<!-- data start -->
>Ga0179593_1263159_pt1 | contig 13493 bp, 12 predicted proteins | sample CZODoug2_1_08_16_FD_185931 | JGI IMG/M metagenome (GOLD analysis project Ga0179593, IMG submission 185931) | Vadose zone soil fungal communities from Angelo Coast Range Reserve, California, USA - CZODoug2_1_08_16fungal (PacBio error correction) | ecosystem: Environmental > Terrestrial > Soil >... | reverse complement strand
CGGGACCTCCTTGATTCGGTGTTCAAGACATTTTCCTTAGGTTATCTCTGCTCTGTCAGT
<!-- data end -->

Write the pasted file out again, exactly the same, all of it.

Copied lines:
>Ga0179593_1263159_pt1 | contig 13493 bp, 12 predicted proteins | sample CZODoug2_1_08_16_FD_185931 | JGI IMG/M metagenome (GOLD analysis project Ga0179593, IMG submission 185931) | Vadose zone soil fungal communities from Angelo Coast Range Reserve, California, USA - CZODoug2_1_08_16fungal (PacBio error correction) | ecosystem: Environmental > Terrestrial > Soil >... | reverse complement strand
CGGGACCTCCTTGATTCGGTGTTCAAGACATTTTCCTTAGGTTATCTCTGCTCTGTCAGT